I have professional colleagues who are dedicated birders but it has never interested me, and their interests are mainly independent of their lives as epidemiologists, toxicologists or whatever else they do at work. But the biosphere is truly interconnected in strange ways and sometimes what seems an unrelated realm intrudes itself front and center in a different context. Bird migration is a good example. How is bird flu spread? Is it human enabled movements of infected poultry or the rare bird trade? Or is it the “natural” movements of wild, migratory birds, the natural reservoir for the avian influenza virus? This question has stimulated increased attention to bird migration, something that many of us thought was well-known and well-mapped out, but in reality seems to be only crudely known and mapped only in coarse generality with many gaps. Outside of the usual destinations are questions of “vagrant birds,” i.e., birds found far from their usual breeding and migration areas. These birds are potential vectors for introducing a virus into a new geographic area, i.e., agents of spread.
A new paper in the Journal of Ornithology (I don’t have access, so I am operating off a press report) contains some interesting information from a team of ornithologists and ecologists from the University of Marburg, the Ornithological Society in Bavaria and the Helmholtz Centre for Environmental Research (UFZ). The bottom line from this study is that the determining factor of vagrant birds intruding into areas far from their usual destination is not the distance from their usual origin but its direction:
The scientists assessed several thousand reports of Asian birds from the leaf-warbler and thrush families that had strayed to Europe. They discovered that the distance between the breeding grounds in northern Siberia and the wintering sites in southern Asia was often similar to the distance between the breeding grounds and Europe. The more similar the distances and the more numerous a particular species, the higher the probability of this species of bird straying to Europe.
The birds’ body size is not a factor. For a long time, people suspected that the vagrants had been blown off course by the weather. The new findings, however, support the hypothesis that the vagrant birds end up in the wrong wintering areas as a result of an error in their migratory program. (redorbit)
My friends the amateur birders are the source of the data. Many of these folks are obsessive recorders of what they see, with of course a premium placed on the unusual. This provided a long record of sightings of “out of place” species going back over 150 years:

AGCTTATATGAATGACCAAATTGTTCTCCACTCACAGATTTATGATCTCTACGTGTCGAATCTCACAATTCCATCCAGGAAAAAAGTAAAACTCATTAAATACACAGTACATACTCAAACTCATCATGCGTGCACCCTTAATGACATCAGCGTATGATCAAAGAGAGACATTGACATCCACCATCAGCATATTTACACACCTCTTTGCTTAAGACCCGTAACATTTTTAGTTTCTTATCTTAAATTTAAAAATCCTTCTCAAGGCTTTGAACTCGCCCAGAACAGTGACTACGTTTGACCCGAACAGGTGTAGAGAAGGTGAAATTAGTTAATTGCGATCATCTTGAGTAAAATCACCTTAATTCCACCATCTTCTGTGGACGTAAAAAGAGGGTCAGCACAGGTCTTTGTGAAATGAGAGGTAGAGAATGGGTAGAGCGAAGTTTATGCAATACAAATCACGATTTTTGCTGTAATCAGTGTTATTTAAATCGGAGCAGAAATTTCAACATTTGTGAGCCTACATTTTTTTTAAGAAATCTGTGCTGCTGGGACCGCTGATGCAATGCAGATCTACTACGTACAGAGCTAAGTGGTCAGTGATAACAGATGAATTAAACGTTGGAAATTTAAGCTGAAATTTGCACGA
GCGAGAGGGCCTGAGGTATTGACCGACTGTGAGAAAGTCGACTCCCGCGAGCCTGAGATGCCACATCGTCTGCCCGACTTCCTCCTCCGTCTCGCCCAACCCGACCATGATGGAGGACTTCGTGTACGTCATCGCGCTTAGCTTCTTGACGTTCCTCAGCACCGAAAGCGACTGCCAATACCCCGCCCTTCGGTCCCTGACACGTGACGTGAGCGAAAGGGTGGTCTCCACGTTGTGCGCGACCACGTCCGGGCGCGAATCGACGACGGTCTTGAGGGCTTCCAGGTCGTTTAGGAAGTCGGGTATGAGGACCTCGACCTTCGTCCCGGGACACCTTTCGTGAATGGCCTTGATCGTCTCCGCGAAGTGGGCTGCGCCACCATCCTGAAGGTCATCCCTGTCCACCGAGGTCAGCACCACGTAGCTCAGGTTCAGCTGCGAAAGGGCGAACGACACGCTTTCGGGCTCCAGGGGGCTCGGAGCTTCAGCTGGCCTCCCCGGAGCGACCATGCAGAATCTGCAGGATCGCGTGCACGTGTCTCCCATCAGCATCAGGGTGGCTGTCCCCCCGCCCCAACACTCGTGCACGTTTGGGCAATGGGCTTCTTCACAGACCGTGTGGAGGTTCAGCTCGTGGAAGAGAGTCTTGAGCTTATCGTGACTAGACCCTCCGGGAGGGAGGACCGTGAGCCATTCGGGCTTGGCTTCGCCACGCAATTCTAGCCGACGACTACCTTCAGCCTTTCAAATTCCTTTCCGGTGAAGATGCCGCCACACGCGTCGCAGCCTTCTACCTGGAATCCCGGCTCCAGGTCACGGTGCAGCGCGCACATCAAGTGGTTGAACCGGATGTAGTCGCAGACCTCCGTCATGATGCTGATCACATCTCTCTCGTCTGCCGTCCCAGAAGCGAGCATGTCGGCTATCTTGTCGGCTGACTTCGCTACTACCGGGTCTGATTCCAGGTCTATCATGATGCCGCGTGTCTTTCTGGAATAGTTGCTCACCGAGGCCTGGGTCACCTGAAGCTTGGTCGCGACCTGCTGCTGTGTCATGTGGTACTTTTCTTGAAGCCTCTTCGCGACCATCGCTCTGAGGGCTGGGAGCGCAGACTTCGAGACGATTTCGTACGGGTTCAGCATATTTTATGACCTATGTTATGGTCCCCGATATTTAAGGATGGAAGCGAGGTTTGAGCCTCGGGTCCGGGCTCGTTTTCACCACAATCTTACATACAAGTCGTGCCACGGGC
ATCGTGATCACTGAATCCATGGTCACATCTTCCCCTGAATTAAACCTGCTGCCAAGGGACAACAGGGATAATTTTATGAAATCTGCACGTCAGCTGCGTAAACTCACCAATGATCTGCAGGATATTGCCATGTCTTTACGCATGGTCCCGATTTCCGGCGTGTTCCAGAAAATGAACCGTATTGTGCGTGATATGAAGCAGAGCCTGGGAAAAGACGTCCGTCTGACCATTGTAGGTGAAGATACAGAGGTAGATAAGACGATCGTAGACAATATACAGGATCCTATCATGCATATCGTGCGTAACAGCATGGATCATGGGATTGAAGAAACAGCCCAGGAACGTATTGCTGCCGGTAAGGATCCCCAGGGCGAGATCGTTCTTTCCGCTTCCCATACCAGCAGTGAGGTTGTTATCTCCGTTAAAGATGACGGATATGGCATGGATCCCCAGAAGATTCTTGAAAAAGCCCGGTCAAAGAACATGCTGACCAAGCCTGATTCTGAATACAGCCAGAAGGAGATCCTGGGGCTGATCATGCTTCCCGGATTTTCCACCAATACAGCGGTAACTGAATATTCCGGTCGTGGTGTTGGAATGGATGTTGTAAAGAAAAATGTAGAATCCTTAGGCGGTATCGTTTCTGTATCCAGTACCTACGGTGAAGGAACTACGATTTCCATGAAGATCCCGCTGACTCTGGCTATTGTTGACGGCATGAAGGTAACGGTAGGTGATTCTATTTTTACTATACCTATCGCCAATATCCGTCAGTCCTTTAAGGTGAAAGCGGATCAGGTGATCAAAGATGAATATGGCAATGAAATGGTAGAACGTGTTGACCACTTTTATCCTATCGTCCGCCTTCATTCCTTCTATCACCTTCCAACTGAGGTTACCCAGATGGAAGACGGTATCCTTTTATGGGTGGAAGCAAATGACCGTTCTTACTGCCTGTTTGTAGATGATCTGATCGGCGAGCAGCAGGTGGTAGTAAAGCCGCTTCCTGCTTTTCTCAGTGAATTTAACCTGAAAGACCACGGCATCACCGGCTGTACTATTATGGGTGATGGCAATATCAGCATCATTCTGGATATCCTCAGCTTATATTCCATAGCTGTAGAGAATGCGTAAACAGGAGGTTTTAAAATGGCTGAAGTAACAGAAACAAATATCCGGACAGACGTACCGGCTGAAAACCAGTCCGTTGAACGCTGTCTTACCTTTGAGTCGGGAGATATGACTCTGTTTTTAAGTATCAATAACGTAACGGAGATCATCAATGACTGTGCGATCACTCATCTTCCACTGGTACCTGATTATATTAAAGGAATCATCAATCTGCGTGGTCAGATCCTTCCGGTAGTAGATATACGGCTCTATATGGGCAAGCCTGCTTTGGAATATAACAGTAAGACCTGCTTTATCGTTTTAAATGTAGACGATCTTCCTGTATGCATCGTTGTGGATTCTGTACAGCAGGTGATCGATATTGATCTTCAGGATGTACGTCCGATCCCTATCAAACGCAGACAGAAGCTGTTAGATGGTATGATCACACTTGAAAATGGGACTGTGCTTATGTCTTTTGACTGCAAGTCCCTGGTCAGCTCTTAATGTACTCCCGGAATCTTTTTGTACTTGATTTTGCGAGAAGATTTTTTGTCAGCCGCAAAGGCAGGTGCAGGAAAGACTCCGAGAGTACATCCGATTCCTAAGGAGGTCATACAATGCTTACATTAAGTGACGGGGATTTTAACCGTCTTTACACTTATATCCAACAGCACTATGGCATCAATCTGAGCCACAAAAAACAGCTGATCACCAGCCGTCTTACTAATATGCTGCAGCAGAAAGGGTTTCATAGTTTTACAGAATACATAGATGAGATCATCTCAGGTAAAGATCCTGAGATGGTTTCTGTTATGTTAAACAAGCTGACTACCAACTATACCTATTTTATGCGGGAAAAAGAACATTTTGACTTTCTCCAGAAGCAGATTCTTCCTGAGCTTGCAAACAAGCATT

[The research team’s] source was the list of confirmed sightings in the Handbuch der Vögel Mitteleuropas (handbook of birds of Central Europe) from the start of ornithological records to the early 1990s. Eight species from the leaf-warbler family and six from the thrush family caught the scientists’ attention as vagrants. One species that was spotted particularly often was the Yellow-browed Warbler (Phylloscopus inornatus), which was reported by voluntary ornithologists in Central Europe around a thousand times between 1836 and 1991. This species breeds in the Siberian taiga south of the Arctic Circle and overwinters in the subtropics and tropics of South-East Asia. The other Asian leaf-warbler species were observed much less frequently, if at all, in Central Europe. By contrast, five thrush species were reported nearly 100 times.
Birds of the same size and wingspread appeared as vagrants in proportions to their numbers but not necessarily concurrently. If weather events were the determining factor it would affect different same-sized species equally. Nor were smaller birds disproportionately affected. The conclusion was that a vagrant bird still flew the usual from the breeding ground but in the wrong direction. Instead of heading further into Asia they go the wrong way and wind up in Central Europe. The researchers posit a rare defect in the migration programming of individual birds.
So what’s the implication for bird flu spread? The news article says that vagrant birds are not likely to be a significant factor. I don’t know if that is the conclusion of the reporter or the scientists (probably the latter) as it is unattributed, but I take the views of ornithologists on this issue at face value. They have a stake in bird flu spread being from human, not natural, mechanisms. The question of the role of vagrant birds in bird flu spread might depend upon whether infection itself alters the direction programming (this would be an adaptive response of the virus). More generally, we need to know more about what birds fly where, how much variation there is in these migrations, and which birds are more or less likely to carry the virus over the usual duration of their migrations.
I don’t usually read the Journal of Ornithology. I probably should. So much to know. So little time.